1) We are unwilling to do or say anything that might make us less desirable.

If you’ve ever asked yourself, “Why do we need to train men to ask for consent? Shouldn’t women be able to say that they don’t want sex?” this is the reason. And believe me, I am at least as frustrated as you are. Tragically, this particular poison has rendered many of us speechless in situations that involve suppressing or interrupting a man’s desire. We’re taught to believe that our value as a person is linked to our desirability, so if you want us, that’s good! If we say “stop”, and you lose your boner, we have just downgraded our desirability, and thus, our value as human beings.

Again, big thanks to The Man for that one. Really nice job.

Date rape aside, though, it’s worth noting that our need to be desirable to men applies to ALL MEN, even those we are not attracted to, don’t want sexual attention from, or don’t like. We feel driven to maintain a backlog of male desire, or we start to feel worthless. This is why many women won’t say “no” or “leave me alone” or “fuck off, drunken douchebag” to a drunken douchebag who is harassing them in public. We are taught to believe that all male attention, even drunken douchebag male attention, increases our value.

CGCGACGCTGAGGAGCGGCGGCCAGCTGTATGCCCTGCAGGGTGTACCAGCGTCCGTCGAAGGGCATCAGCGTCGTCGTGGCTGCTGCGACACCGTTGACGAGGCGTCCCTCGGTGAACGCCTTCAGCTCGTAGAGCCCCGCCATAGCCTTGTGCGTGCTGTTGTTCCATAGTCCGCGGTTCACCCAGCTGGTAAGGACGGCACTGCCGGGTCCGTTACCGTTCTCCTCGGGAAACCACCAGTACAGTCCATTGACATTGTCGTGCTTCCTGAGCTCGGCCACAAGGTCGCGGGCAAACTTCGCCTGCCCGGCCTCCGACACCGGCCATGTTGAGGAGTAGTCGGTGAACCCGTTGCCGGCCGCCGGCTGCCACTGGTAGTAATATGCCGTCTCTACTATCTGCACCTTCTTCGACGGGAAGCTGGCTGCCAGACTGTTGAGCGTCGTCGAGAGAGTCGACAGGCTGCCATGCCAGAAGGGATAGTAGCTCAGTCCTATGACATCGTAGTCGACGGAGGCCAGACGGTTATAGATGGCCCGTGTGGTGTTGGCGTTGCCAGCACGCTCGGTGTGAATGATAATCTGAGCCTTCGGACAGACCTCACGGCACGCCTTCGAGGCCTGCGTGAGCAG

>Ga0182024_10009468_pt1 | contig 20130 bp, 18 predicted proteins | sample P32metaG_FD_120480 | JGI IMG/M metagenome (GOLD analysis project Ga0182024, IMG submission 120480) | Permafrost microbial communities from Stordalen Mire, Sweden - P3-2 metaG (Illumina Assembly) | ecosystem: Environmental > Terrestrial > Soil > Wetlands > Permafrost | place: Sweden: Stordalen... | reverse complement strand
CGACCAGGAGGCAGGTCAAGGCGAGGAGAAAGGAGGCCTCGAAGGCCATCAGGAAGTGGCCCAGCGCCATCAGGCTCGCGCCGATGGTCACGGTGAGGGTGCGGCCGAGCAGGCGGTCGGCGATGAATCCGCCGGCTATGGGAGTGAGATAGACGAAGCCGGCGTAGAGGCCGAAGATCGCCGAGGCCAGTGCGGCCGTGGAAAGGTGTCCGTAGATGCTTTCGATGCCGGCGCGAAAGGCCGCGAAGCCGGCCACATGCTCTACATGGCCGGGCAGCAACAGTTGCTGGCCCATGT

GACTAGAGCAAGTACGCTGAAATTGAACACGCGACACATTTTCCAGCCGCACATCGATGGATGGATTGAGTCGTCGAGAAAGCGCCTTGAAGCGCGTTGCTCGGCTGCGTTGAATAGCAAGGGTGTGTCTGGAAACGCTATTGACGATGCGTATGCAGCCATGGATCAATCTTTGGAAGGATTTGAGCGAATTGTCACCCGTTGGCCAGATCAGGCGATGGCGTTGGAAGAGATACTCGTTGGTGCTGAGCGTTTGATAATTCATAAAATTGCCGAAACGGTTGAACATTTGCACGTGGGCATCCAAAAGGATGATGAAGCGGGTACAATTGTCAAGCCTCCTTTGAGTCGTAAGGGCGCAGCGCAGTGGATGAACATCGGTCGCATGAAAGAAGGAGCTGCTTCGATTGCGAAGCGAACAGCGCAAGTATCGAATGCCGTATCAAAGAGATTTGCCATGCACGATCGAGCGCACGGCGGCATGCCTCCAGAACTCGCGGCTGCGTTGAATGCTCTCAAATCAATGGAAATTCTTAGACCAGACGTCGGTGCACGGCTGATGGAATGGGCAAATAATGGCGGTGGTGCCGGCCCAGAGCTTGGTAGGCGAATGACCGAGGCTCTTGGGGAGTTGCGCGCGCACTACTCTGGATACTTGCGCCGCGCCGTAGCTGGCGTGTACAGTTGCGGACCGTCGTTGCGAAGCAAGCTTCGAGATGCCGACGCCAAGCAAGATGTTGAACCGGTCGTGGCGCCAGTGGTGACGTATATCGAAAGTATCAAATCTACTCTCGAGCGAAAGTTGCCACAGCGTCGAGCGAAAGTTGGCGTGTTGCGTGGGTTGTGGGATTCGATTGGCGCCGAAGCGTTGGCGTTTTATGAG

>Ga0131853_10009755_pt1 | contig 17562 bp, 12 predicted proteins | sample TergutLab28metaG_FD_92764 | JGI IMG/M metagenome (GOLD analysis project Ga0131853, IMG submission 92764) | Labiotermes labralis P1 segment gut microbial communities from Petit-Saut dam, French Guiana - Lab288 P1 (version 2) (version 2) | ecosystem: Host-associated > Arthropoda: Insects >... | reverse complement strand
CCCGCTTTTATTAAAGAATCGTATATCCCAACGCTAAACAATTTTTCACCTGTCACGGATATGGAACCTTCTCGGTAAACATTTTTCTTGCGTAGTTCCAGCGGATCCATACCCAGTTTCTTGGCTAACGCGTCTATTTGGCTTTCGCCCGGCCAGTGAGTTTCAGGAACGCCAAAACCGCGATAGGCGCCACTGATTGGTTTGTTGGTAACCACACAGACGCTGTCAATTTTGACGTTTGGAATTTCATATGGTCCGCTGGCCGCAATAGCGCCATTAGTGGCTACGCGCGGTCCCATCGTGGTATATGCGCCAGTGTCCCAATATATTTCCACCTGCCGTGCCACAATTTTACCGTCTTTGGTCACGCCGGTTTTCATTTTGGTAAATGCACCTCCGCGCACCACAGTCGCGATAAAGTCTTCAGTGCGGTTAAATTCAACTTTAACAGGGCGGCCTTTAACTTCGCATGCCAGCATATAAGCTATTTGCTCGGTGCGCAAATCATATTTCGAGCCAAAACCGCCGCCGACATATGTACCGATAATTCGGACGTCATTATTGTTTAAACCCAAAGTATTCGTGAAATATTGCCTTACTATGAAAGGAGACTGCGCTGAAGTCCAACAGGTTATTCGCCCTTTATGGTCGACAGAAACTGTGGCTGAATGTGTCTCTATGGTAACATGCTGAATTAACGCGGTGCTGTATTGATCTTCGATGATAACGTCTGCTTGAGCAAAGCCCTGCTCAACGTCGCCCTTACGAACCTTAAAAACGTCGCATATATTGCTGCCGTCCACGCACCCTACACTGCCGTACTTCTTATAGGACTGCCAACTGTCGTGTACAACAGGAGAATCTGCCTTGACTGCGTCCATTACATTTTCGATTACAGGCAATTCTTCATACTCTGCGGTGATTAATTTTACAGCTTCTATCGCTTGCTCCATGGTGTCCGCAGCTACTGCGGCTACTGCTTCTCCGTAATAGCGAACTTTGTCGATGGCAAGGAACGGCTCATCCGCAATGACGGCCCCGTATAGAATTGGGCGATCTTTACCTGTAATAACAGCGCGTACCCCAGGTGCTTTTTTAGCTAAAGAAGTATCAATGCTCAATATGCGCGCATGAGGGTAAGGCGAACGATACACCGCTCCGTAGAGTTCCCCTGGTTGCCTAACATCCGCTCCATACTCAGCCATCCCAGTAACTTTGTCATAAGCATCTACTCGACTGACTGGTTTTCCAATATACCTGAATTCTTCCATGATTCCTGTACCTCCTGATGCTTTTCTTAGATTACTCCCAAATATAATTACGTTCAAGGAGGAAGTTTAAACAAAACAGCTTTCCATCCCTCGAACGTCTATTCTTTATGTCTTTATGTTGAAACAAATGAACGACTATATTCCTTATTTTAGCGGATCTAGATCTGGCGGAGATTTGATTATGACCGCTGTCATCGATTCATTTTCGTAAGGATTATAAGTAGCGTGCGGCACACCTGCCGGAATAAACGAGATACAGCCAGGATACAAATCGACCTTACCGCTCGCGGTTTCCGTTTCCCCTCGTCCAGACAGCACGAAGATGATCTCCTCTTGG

Less crucially but still worth noting: it’s is also why many women don’t like to eat in front of men, or wear something unflattering, or fart, or mention that we take shits. We are supposed to be sex objects, like a porn cartoon or a blow-up doll. And sex objects don’t take shits (unless that’s the kind of porn they’re appearing in).

2) We prioritize men’s pleasure above our own pleasure.

I’ve said it before, and I’ll say it again: women like sex just as much as men. There is no biological reason for women to be less interested in sex, or less turned on, or less easily sexually satisfied. I repeat, NO BIOLOGICAL REASON! (And don’t come at me with the latest evo-psych, either, because this particular crock has only been served for the past couple centuries. Before that, the crock was that women were insatiable hysterical sex animals. So which is it, science?)